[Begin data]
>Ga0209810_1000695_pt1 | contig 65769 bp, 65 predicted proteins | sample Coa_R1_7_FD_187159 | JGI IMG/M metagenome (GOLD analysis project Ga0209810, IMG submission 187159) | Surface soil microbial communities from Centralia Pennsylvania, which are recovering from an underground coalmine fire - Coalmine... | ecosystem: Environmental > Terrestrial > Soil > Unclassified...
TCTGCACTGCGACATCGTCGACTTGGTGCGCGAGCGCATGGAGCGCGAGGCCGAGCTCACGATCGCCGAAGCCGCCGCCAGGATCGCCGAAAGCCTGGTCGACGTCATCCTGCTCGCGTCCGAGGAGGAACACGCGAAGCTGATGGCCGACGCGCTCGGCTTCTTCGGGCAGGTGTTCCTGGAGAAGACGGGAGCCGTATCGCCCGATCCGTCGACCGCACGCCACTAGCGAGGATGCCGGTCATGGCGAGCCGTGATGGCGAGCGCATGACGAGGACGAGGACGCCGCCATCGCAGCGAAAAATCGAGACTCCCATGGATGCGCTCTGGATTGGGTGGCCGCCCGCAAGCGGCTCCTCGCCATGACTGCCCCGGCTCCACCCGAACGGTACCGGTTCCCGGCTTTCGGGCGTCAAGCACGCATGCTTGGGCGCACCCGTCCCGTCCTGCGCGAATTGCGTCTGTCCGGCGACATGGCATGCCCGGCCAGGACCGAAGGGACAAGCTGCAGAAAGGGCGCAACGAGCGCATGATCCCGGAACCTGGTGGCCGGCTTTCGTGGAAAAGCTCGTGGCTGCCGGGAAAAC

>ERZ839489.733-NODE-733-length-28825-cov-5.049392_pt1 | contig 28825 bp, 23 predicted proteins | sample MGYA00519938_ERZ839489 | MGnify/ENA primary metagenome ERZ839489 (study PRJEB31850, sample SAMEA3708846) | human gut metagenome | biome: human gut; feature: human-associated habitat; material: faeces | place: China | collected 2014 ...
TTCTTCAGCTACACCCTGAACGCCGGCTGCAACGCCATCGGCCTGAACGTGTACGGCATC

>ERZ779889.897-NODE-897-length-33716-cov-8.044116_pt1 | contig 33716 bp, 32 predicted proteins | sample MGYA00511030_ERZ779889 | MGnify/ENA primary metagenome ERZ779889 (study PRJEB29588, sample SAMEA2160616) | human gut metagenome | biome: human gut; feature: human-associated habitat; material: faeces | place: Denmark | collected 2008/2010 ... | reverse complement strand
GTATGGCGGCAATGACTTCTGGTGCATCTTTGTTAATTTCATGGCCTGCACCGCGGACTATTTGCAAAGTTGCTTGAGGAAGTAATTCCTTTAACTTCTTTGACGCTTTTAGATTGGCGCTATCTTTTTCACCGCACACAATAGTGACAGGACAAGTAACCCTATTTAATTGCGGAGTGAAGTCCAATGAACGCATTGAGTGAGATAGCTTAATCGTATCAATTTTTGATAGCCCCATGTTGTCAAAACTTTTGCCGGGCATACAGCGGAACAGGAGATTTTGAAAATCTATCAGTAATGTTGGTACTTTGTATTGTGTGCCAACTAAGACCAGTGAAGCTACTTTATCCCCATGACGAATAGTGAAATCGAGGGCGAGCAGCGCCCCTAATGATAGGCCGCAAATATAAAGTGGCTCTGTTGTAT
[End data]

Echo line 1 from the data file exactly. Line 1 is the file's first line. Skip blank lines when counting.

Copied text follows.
>Ga0209810_1000695_pt1 | contig 65769 bp, 65 predicted proteins | sample Coa_R1_7_FD_187159 | JGI IMG/M metagenome (GOLD analysis project Ga0209810, IMG submission 187159) | Surface soil microbial communities from Centralia Pennsylvania, which are recovering from an underground coalmine fire - Coalmine... | ecosystem: Environmental > Terrestrial > Soil > Unclassified...